The National Post today (Wednesday July 2) printed my op ed on the impact of the recent SCC decision on Aboriginal title. They haven’t posted a copy on the website yet and I’m not sure they will (the Canada Day holiday has played some havoc with the publishing schedule!).
So, just in case they don’t publish it online at some point, below is the raw, un-copyedited version of the op ed. I hope my much more legally-informed and inclined colleagues (I’m looking at you guys, Macfarlane and Baker!) will tell me whether I’m right or wrong?
Of all of the dispute resolution mechanisms available to Indigenous peoples and the Crown in Canada, the judicial system is probably the worst of the lot. Rarely do judicial decisions create harmony and compromise between two parties. Instead, they frequently produce winners and losers and all of the negative feelings that come with being labeled as such.
Canadian judges have long been aware of this fact, which partly explains why it took them so long to clarify the exact nature of Aboriginal title in this country. Previous to this decision, Canadian courts had urged Aboriginal and non-Aboriginal leaders to negotiate their disputes rather than litigate them. This recent decision, however, dramatically changes this long-standing message from the bench, with potentially dire and unintended consequences.
One of the key mechanisms for addressing the Aboriginal land question in Canada has been the treaty process. Although far from perfect, Aboriginal groups have been working with the Crown to negotiate comprehensive land claims agreements to facilitate economic development and empower their communities to exercise their autonomy within the broad legal framework of Canada. Remember that the Supreme Court had previously refused to clearly spell out the nature of Aboriginal title, and so it made sense for Aboriginal groups to negotiate with the Crown.
This new decision, however, radically changes the incentives facing Indigenous people. Now, we are likely to see Indigenous groups across Canada abandon negotiations in favour of simply asserting their title and sovereignty to all their lands. Why bother negotiating a modern treaty, which involves giving up Aboriginal title in exchange for a mixed bag of ownership rights to a much smaller portion of Aboriginal lands, when you can exercise something akin to fee simple ownership over all of your traditional lands right away and without the time and expense of negotiating a treaty?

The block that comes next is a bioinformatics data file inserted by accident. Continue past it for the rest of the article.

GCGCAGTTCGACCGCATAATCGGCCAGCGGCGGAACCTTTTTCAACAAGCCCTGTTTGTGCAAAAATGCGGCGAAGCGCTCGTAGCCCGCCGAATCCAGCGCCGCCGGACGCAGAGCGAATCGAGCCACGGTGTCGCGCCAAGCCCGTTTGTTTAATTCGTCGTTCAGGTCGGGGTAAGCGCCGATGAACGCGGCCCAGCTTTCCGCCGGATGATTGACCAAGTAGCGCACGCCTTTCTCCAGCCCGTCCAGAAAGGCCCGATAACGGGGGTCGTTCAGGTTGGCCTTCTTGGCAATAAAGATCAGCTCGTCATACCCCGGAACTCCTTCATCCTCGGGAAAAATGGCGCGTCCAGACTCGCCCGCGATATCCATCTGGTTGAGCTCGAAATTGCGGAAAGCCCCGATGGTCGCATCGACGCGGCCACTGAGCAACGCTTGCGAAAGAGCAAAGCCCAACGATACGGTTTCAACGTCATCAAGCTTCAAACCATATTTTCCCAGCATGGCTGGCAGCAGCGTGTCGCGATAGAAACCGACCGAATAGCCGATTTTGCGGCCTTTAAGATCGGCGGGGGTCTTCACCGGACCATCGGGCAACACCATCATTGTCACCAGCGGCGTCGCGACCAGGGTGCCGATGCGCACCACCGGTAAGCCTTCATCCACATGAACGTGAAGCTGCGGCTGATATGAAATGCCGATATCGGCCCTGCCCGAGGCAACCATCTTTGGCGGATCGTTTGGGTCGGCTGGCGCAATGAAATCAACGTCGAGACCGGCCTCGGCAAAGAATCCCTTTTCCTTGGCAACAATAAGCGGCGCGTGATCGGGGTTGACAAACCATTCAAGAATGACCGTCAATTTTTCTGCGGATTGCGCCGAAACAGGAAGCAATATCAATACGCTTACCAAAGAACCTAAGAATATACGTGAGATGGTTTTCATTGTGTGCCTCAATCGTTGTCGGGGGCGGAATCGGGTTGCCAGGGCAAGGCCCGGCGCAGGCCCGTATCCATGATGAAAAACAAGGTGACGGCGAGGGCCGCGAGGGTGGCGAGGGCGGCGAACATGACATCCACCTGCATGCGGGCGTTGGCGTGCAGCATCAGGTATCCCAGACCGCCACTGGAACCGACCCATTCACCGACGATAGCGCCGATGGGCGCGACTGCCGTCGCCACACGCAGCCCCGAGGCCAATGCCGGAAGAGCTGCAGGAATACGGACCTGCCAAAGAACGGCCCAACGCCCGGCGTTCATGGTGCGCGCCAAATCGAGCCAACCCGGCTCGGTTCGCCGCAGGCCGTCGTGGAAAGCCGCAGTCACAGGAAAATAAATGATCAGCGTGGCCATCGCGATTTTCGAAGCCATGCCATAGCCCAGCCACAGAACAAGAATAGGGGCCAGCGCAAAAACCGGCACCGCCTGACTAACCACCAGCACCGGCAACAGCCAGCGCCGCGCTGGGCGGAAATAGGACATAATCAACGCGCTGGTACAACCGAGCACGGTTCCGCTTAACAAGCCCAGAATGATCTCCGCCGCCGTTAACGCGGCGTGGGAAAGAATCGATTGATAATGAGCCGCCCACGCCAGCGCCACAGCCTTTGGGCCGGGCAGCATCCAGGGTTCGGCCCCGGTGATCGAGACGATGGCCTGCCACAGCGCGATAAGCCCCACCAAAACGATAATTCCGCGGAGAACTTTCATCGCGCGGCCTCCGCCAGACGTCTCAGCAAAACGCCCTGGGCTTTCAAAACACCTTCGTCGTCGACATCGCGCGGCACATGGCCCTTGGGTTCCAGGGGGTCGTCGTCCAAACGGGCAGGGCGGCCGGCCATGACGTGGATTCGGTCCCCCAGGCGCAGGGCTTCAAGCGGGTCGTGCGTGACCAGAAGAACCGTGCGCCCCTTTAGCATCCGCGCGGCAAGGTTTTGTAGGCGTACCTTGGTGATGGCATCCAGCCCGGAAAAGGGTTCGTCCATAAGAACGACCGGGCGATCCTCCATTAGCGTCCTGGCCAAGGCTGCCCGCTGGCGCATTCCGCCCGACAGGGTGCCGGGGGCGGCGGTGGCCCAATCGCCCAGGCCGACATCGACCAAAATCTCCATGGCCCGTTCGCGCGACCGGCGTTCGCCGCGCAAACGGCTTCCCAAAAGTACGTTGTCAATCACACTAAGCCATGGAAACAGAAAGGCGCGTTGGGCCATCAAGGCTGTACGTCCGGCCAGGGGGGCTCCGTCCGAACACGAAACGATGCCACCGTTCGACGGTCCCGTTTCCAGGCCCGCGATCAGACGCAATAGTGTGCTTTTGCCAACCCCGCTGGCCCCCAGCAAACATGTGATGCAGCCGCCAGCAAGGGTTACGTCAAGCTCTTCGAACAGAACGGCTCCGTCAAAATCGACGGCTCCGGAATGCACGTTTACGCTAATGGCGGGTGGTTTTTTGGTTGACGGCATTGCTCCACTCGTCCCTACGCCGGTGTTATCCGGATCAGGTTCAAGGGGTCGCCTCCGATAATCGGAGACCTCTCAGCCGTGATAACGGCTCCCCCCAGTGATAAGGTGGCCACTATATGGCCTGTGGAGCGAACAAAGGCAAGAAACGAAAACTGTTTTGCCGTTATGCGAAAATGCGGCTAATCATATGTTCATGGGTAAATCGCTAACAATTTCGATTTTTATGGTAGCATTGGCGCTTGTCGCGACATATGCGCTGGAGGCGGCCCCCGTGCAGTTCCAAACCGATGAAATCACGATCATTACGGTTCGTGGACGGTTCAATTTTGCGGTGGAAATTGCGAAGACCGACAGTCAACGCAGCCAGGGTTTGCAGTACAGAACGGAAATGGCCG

If Aboriginal groups choose this path, then the Crown will have to decide how to react. Will it radically reform the treaty process to bring Aboriginal groups back to the table? Or will it seek confrontation by pushing the “compelling and substantial public purpose” angle to push development forward despite Aboriginal opposition? Given the track record of this federal government, I think the latter strategy is more likely and Canadians should brace themselves for years of protests and confrontations.
A second unintended consequence of this decision, and one that I think is just as important as the others, is that it potentially empowers individual Indigenous citizens to hold not only the government of Canada accountable for its actions, but their Aboriginal leaders as well. Aboriginal title now means something akin to fee simple rights, and which is collectively held by the Aboriginal community. This also means, among other things, that Aboriginal groups may also face potentially powerful restrictions on how they can use their lands now and in the future. According to the Supreme Court, lands held under Aboriginal title cannot be used in such a way as to threaten their future use by future generations.
What this means in practice is that even if an Aboriginal government grants its consent to a major economic development project, an individual band member could successfully sue to prevent that development from occurring on the basis that the project threatened the future use of the community’s lands.
It is also possible that band members might use this new definition of Aboriginal title to thwart other land use projects besides resource extraction, such as building casinos and even housing subdivisions. A band member might successfully argue that building a multimillion dollar casino will prevent future band members from using that particular plot of land for traditional cultural practices, like hunting and fishing.
There’s no question that this decision is a “game changer.” What’s unclear is exactly how the game has been changed and for whom.
Christopher Alcantara is an associate professor of political science at Wilfrid Laurier University. His latest book, Negotiating the Deal: Comprehensive Land Claims Agreements in Canada, was published last year by University of Toronto Press and was a finalist for this year’s Donald Smiley Prize.